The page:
view src/share/classes/javax/management/package.html @ 406:afa8b71365aa

6323980: Annotations to simplify MBean development Reviewed-by: jfdenise, dfuchs
author emcmanus
date Wed, 09 Jul 2008 10:36:07 +0200
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<title>javax.management package</title>
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      <p>Provides the core classes for the Java Management Extensions.</p>

      <p>The Java Management Extensions
	(JMX<sup><font size="-1">TM</font></sup>) API is a standard
	API for management and monitoring.  Typical uses include:</p>

      <ul>
	<li>consulting and changing application configuration</li>

	<li>accumulating statistics about application behavior and
	  making them available</li>

	<li>notifying of state changes and erroneous conditions.</li>
      </ul>

      <p>The JMX API can also be used as part of a solution for
	managing systems, networks, and so on.</p>

      <p>The API includes remote access, so a remote management
	program can interact with a running application for these
	purposes.</p>

      <h2>MBeans</h2>

      <p>The fundamental notion of the JMX API is the <em>MBean</em>.
	An MBean is a named <em>managed object</em> representing a
	resource.  It has a <em>management interface</em> consisting
	of:</p>

        <ul>
            <li>named and typed attributes that can be read and/or
            written</li>

            <li>named and typed operations that can be invoked</li>

            <li>typed notifications that can be emitted by the MBean.</li>
        </ul>

        <p>For example, an MBean representing an application's
            configuration could have attributes representing the different
            configuration items.  Reading the <code>CacheSize</code>
            attribute would return the current value of that item.
            Writing it would update the item, potentially changing the
            behavior of the running application.  An operation such as
            <code>save</code> could store the current configuration
            persistently.  A notification such as
            <code>ConfigurationChangedNotification</code> could be sent
        every time the configuration is changed.</p>

        <p>In the standard usage of the JMX API, MBeans are implemented
            as Java objects.  However, as explained below, these objects are
        not usually referenced directly.</p>


        <h3>Standard MBeans</h3>

        <p>To make MBean implementation simple, the JMX API includes the
            notion of <em>Standard MBeans</em>.  A Standard MBean is one
            whose attributes and operations are deduced from a Java
            interface using certain naming patterns, similar to those used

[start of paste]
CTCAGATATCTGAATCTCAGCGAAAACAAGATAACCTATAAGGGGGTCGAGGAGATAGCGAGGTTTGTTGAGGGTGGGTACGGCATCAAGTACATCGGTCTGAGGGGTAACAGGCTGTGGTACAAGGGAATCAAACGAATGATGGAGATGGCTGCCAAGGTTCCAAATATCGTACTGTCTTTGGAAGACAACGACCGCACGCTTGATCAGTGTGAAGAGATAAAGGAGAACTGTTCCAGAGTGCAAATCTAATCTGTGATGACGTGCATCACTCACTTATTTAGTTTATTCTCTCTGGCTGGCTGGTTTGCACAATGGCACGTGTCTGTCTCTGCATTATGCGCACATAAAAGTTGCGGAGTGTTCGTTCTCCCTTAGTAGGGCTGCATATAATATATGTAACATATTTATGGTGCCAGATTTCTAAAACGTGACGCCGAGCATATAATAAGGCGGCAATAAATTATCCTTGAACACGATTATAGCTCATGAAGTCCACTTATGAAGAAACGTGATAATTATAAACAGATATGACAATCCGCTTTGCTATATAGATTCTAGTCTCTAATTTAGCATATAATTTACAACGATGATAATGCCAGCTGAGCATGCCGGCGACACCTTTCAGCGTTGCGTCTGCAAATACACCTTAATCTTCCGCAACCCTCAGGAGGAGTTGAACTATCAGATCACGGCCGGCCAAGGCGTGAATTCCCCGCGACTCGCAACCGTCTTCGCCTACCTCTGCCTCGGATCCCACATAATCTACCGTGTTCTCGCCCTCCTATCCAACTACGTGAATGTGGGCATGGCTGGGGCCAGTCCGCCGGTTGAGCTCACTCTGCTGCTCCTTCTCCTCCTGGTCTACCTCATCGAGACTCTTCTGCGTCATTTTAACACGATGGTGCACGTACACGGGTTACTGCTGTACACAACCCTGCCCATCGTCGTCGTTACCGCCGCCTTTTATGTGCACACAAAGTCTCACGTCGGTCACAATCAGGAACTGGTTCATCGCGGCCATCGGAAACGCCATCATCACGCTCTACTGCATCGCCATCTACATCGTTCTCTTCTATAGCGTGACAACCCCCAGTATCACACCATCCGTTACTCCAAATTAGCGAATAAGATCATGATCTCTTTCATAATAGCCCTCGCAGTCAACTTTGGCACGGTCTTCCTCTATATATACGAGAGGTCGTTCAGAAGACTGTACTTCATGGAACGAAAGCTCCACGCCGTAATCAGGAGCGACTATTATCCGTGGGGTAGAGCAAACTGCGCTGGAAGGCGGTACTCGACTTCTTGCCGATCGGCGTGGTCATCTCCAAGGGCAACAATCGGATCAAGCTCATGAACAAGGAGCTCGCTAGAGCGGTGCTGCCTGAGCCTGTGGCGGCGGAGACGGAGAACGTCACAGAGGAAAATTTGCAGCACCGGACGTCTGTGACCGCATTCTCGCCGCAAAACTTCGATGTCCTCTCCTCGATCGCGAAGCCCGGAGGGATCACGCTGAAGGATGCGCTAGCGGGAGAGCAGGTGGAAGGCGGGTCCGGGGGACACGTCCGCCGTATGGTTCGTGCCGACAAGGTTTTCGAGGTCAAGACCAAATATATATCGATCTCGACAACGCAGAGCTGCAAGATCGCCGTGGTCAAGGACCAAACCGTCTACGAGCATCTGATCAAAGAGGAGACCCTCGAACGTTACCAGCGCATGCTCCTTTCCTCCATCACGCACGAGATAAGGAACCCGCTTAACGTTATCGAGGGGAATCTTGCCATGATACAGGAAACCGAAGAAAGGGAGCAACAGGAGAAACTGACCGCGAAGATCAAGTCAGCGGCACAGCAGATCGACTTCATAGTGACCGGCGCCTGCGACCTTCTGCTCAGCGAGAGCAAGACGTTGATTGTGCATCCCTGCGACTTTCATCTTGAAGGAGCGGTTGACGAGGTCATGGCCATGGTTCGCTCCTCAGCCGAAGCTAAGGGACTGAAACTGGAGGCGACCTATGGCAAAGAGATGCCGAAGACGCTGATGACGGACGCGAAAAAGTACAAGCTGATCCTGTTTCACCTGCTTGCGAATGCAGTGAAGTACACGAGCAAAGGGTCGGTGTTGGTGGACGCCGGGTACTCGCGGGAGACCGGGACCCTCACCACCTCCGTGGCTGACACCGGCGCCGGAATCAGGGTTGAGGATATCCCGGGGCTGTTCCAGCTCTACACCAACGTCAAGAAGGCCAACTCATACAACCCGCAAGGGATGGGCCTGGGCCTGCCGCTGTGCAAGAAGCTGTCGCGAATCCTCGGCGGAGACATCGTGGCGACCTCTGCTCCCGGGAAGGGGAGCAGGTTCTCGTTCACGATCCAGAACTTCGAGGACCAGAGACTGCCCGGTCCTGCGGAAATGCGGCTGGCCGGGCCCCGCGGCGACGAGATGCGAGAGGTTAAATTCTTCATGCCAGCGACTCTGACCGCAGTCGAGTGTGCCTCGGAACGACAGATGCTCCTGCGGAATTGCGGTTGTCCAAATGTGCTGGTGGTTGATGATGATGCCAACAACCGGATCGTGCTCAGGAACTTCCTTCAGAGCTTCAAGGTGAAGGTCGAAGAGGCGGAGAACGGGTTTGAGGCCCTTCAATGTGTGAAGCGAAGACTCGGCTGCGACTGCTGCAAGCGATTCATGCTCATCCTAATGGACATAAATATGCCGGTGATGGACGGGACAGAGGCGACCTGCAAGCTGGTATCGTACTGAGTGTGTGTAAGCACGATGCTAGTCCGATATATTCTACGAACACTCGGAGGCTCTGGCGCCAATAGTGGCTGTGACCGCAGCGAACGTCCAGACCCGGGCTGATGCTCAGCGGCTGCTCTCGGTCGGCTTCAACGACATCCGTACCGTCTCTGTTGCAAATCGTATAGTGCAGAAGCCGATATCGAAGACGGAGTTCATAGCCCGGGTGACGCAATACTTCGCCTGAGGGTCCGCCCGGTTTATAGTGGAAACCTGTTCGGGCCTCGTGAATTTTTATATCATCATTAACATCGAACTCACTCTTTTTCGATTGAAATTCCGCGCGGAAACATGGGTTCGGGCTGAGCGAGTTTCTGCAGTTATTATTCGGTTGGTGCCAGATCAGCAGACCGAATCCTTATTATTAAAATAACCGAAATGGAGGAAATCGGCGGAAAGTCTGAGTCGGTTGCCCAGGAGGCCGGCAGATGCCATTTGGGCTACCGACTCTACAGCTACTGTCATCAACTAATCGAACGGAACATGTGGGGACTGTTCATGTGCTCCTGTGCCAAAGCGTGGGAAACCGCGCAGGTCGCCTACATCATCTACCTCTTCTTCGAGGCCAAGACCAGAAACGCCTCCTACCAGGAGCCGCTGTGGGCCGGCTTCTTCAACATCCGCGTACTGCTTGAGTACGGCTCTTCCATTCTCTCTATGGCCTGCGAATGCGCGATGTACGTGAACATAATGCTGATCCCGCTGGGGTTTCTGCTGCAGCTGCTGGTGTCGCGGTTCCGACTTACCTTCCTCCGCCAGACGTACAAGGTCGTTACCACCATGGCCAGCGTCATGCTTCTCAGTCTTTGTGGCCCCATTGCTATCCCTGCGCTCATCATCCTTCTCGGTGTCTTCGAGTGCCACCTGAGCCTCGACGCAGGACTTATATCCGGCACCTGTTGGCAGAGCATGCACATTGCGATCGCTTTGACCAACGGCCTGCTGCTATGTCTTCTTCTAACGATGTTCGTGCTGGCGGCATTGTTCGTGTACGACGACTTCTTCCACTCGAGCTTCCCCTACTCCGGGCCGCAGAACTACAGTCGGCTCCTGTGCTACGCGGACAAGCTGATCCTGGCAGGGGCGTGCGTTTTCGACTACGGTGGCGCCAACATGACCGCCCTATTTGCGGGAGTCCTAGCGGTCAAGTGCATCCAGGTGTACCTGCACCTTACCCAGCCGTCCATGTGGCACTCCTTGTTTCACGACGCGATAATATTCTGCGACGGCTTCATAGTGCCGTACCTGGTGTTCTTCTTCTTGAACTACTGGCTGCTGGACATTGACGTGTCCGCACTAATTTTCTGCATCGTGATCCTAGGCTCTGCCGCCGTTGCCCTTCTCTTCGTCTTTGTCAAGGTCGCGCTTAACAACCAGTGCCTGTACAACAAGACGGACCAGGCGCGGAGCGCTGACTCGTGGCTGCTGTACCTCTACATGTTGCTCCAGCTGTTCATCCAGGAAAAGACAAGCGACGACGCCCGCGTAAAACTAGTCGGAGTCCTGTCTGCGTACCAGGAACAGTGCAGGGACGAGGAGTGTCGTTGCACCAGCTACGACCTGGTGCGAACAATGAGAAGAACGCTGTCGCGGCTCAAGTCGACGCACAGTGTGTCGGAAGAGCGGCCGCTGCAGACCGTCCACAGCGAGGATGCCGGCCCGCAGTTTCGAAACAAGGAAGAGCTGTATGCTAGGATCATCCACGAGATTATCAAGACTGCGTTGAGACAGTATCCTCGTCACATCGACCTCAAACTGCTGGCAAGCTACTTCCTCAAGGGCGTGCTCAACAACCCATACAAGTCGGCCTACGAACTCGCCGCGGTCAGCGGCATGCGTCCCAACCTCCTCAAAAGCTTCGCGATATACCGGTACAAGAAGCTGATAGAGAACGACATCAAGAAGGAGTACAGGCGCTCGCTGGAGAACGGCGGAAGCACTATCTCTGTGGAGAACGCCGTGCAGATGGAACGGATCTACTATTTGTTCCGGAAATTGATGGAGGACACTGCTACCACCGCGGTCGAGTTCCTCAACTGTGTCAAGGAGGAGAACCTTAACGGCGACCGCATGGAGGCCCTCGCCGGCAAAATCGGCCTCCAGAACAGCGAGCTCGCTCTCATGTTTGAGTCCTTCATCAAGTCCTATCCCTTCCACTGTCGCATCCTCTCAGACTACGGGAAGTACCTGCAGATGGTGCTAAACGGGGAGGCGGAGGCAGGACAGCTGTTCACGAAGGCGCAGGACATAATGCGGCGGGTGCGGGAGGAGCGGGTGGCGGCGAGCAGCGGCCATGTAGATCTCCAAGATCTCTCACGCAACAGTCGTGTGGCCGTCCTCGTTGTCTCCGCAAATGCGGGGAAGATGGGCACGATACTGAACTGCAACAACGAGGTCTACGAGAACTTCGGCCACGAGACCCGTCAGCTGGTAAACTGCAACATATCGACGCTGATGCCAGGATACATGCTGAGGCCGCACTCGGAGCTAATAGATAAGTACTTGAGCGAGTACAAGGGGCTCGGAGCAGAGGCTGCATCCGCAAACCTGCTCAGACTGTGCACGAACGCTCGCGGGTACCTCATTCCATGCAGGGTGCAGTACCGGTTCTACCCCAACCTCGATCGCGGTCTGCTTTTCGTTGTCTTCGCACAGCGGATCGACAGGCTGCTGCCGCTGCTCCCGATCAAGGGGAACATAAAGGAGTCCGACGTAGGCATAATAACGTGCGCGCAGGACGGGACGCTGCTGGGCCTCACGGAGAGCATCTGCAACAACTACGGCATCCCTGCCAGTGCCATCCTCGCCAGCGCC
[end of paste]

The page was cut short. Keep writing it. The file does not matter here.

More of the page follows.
by JavaBeans<sup><font size="-1">TM</font></sup>.  For
        example, consider an interface like this:</p>

        <pre>
    public interface ConfigurationMBean {
	public int getCacheSize();
	public void setCacheSize(int size);
	public long getLastChangedTime();
	public void save();
    }
      </pre>

      <p>The methods <code>getCacheSize</code> and
	<code>setCacheSize</code> define a read-write attribute of
	type <code>int</code> called <code>CacheSize</code> (with an
	initial capital, unlike the JavaBeans convention).</p>

      <p>The method <code>getLastChangedTime</code> defines an
	attribute of type <code>long</code> called
	<code>LastChangedTime</code>.  This is a read-only attribute,
	since there is no method <code>setLastChangedTime</code>.</p>

      <p>The method <code>save</code> defines an operation called
	<code>save</code>.  It is not an attribute, since its name
	does not begin with <code>get</code>, <code>set</code>, or
	<code>is</code>.</p>

      <p>The exact naming patterns for Standard MBeans are detailed in
	the <a href="#spec">JMX Specification</a>.</p>

      <p>There are two ways to make a Java object that is an MBean
	with this management interface.  One is for the object to be
	of a class that has exactly the same name as the Java
	interface but without the <code>MBean</code> suffix.  So in
	the example the object would be of the class
	<code>Configuration</code>, in the same Java package as
	<code>ConfigurationMBean</code>.  The second way is to use the
	{@link javax.management.StandardMBean StandardMBean}
	class.</p>


        <h3 id="stdannot">Defining Standard MBeans with annotations</h3>

        <p>As an alternative to creating an interface such as
            <code>ConfigurationMBean</code> and a class that implements it,
            you can write just the class, and use annotations to pick out the
            public methods that will make up the management interface. For
            example, the following class has the same management interface
            as a <code>Configuration</code> class that implements the
        <code>ConfigurationMBean</code> interface above.</p>

        <pre>
    {@link javax.management.MBean @MBean}
    public class Configuration {
        {@link javax.management.ManagedAttribute @ManagedAttribute}
        public int getCacheSize() {...}
        &#64;ManagedAttribute
        public void setCacheSize(int size) {...}

        &#64;ManagedAttribute
        public long getLastChangedTime() {...}

        {@link javax.management.ManagedOperation @ManagedOperation}
        public void save() {...}
        ...
    }
        </pre>

        <p>This approach simplifies development, but it does have two
            potential drawbacks.  First, if you run the Javadoc tool on
            this class, the documentation of the management interface may
            be mixed in with the documentation of non-management methods
            in the class.  Second, you cannot make a proxy
            as described <a href="#proxy">below</a> if you do not have an